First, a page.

Mike the Mad Biologist

The Anti-Defamation League reversed its previous position that held the genocide of Armenians wasn’t genocide yesterday. Sort of, anyway:

The national office of the Anti-Defamation League reversed its long-held position today and acknowledged the Armenian genocide of 1915, saying in a statement that the mass killings of that era at the hands of the Ottoman Turks “were indeed tantamount to genocide.”

However, the statement reaffirms the national ADL’s belief that the legislation pending in Congress to recognize the genocide is “a counterproductive diversion.”

From the ADL statement, the non-denial denial:

Having said that, we continue to firmly believe that a Congressional resolution on such matters is a counterproductive diversion and will not foster reconciliation between Turks and Armenians and may put at risk the Turkish Jewish community and the important multilateral relationship between Turkey, Israel and the United States.

How can there be reconciliation when one side doesn’t openly admit what it did? I am so tired of unelected right-leaning (or rightwing) organizations that claim to speak for all (or most) American Jews. The ADL reversed its position for one simple reason: most Jews, rightly, were disgusted with the ADL’s position as well as its acting like an auxiliary of the Israeli embassy. Israel’s nuclear arsenal will take care of itself, and Turkey isn’t that stupid.

Related post: Andrew Mathis on why the original ADL position was immoral.

Comments

  1. #1 John McKay
    August 22, 2007

    The ADL has a lot of emotional and rhetorical stock invested in the idea of the uniqueness of the Holocaust. They and many Jewish intellectuals of an older generation spend a great deal of time complaining about any attempt by other groups to use either the word genocide or the word holocaust. As both concepts are often trivialized when people use them as metaphors, I sometimes find myself in agreement with the ADL’s hypersensitivity, but when they deny the use of the words in situations like the Armenian events of 1915-1922, I think they are way out of line.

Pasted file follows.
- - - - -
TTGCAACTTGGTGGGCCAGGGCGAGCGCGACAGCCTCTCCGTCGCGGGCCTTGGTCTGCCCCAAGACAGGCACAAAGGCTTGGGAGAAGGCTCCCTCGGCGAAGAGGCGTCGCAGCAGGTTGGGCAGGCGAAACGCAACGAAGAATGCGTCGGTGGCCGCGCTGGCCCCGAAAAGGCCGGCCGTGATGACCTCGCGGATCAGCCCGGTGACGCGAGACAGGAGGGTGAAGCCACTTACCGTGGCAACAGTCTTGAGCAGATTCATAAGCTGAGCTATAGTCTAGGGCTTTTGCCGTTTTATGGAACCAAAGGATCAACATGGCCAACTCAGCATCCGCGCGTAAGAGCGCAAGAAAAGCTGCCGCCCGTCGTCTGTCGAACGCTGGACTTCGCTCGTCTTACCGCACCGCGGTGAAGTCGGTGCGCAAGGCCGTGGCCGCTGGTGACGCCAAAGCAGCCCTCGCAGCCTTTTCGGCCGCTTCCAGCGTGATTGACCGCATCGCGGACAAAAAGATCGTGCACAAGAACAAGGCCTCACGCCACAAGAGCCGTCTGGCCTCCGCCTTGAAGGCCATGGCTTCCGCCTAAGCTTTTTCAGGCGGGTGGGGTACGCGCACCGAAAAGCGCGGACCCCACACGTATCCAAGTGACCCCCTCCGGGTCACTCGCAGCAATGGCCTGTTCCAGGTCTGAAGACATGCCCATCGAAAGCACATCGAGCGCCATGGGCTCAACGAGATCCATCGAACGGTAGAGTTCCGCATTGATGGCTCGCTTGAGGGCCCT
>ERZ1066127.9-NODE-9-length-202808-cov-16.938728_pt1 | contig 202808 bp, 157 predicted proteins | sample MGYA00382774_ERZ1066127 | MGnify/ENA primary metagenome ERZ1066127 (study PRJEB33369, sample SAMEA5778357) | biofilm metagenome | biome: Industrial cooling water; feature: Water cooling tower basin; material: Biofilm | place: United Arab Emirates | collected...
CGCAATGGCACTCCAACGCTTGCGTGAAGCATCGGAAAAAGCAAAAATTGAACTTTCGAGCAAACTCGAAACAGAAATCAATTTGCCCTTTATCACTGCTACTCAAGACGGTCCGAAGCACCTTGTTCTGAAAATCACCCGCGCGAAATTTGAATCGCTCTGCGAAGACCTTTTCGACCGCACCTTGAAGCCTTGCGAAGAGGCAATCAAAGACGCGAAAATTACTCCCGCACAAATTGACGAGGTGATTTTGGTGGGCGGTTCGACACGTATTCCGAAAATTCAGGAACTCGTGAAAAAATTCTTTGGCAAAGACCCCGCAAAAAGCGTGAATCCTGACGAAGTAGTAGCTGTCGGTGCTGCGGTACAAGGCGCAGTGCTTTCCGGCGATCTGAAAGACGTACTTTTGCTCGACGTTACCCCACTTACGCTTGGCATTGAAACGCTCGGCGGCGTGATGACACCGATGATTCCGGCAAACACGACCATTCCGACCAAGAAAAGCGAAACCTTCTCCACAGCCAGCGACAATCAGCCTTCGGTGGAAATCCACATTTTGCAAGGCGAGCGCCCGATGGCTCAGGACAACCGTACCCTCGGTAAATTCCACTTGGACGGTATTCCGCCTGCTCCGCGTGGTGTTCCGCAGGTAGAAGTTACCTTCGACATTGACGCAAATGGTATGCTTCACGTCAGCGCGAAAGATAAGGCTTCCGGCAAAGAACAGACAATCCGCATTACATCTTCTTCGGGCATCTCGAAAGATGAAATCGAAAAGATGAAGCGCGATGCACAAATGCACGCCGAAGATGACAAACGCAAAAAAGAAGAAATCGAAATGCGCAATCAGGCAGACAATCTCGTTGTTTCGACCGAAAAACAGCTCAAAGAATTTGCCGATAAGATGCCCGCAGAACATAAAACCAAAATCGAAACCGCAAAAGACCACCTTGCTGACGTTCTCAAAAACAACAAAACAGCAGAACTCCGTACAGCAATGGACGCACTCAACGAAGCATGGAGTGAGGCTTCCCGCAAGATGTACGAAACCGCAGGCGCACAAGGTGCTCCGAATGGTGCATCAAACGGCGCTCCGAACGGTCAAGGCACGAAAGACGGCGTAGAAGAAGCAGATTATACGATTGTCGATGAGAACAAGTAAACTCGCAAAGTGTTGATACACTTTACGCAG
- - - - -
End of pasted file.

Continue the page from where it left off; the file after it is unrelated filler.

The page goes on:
Of course, to be really anal about linguistic correctness, neither the Holocaust or the Armenian Massacres were genocides; they were attempted genocides. For real genocides we need to look to small nations like the California Indians, North Caucasian peoples, or South African Khoi/San (Bushmen).

  2. #2 Phantom
    August 22, 2007

    John, both the Jewish Holocaust and the Armenian Genocide were genocides under the definition of genocide set forth in the UN Convention on the Prevention and Punishment of Genocide. Raphael Lemkin, who invented the term Genocide, gave the Jewish and Armenian experiences as the primary examples of what that word should mean.

  3. #3 Mike C.
    August 22, 2007

    John, both the Jewish Holocaust and the Armenian Genocide were genocides under the definition of genocide set forth in the UN Convention on the Prevention and Punishment of Genocide.